This proves that the IRS does have a sense of humor.
At the beginning of the week checking my mail, I found a letter from the IRS explaining my government stimulas check was on its way. Also in the box was another envelope that obviously contained a check from the IRS. That is to say the window showed something multi-colored inside, from our famed tax agency. With relief and joy, I opened it up. I really do need that cash now.
Imagine my stunned disappointment at finding a check for a whole $1.70. They said I overpaid. For a second, I wondered if the Chinese decided not to underwrite my check.
Reading the rest of the letter about the stimulas payment, I am told it should arrive by the 27th (it didn't), and that if it doesn't arrive by 6 weeks after that date I should call and ask them why.
Why isn't this on direct deposit? I was ignorant of the fact that it was an option. Six weeks. Not that I was going to spend the money anyway, but that can be a lot right now with the declining dollar and inflation.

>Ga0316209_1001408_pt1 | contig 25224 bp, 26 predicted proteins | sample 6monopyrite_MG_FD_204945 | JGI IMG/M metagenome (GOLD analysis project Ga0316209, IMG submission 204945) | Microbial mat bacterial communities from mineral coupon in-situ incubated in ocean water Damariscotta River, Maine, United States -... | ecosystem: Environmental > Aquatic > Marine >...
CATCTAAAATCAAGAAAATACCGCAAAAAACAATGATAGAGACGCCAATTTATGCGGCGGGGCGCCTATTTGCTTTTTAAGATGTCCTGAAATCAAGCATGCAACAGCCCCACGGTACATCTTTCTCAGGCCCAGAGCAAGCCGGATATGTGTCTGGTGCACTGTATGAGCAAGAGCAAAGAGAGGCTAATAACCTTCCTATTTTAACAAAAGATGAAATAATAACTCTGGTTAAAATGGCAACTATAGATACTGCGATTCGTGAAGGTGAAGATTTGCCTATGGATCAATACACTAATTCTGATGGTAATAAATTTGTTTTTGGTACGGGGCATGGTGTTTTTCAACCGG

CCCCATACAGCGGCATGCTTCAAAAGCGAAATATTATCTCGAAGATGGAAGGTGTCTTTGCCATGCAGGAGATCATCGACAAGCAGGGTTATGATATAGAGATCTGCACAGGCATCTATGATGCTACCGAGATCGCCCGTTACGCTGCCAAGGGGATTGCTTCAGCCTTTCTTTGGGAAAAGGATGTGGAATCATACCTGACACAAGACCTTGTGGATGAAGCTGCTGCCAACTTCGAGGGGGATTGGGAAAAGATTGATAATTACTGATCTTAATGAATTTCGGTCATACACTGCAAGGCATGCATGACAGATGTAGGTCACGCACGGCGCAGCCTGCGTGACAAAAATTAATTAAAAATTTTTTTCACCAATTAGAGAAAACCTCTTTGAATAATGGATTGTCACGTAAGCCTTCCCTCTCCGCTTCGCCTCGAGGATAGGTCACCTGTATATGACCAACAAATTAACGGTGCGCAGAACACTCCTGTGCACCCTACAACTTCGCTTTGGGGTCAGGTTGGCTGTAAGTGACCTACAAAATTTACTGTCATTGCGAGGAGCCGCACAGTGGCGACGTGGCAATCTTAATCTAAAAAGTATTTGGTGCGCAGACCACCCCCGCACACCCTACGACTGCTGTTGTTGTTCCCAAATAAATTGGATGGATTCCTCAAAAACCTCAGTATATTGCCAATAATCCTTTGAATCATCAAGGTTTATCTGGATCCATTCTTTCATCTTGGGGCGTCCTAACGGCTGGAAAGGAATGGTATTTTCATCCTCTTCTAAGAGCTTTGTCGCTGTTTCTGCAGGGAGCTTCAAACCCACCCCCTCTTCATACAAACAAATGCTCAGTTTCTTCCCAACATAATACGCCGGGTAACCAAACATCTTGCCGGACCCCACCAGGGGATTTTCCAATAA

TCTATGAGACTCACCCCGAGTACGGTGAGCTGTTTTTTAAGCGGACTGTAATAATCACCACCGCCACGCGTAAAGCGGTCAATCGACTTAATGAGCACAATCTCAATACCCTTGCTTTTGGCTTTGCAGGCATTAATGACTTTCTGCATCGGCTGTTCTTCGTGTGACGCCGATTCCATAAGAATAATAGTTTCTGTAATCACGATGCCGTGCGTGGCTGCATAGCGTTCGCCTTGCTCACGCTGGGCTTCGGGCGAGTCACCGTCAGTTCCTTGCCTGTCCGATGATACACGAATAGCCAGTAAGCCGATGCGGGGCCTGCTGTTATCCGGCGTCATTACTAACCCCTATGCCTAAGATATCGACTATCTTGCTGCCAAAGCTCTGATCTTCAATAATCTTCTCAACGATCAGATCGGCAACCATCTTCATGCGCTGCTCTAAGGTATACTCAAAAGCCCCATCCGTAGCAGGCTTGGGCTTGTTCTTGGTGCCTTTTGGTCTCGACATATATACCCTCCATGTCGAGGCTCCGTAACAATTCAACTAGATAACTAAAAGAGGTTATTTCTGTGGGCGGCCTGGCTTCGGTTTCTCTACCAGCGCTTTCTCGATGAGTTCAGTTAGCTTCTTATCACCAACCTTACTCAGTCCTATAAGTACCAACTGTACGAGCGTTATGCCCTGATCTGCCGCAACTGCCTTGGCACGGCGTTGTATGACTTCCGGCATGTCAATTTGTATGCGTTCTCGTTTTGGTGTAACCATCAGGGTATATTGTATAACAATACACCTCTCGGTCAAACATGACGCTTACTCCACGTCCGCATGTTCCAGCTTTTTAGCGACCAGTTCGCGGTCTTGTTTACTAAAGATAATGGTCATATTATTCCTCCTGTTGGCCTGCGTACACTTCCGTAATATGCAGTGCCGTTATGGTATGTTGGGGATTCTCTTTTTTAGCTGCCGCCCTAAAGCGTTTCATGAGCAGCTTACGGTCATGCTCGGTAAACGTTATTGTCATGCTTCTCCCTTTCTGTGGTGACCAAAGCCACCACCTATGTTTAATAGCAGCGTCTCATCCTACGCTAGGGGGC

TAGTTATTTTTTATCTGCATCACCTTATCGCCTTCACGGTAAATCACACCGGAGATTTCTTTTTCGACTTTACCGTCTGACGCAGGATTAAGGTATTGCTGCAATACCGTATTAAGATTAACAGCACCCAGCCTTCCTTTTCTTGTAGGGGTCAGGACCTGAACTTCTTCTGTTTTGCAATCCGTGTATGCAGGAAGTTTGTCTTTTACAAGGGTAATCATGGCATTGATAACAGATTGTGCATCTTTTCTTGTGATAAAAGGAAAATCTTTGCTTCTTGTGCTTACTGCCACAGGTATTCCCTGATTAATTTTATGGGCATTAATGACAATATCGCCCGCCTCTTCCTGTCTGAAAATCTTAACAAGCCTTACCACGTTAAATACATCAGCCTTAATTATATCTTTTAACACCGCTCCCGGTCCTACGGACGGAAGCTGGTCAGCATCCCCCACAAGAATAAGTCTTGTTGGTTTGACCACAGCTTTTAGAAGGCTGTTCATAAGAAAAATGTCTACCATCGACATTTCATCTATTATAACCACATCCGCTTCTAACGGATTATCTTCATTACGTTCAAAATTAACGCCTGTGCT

I hear, though, that pennies and nickels are worth much more in metal than they are worth in currency now.
(I realize the link is old, but commodity prices have continued to skyrocket since then.)
A penny is worth 1.7 cents in metal, maybe more. Nickels are worth almost 10 cents in metal, and maybe more. That's right. Microwave all those worthless pennies and nickels you've been accumulating for years into metal ingots or sell them to a "collector" and you could make a profit. It's also highly illegal, and Uncle Sam might have a long sentence for you. In no way am I saying anyone should do this. I'm thinking, though, that in a bad economy, it won't make a difference, as people do what they can to get by. Already banks have had the trouble with burglars breaking into empty, foreclosed homes and ripping out all of the pipes and wiring. And the home is sometimes worth less than copper pipes and wiring in it. One solution might be to rent to the persons who have been foreclosed, just to keep the home occupied.
Commodity prices probably won't stay this high, but in this economy, those jars of useless pennies in the back of your cabinet begin to look like the best investment you've ever made. People are going to be hoarding pennys, if they aren't already.
With pennys surging and the dollar declining, maybe the days of paying for a provider session in pennies and nickels won't be that far off.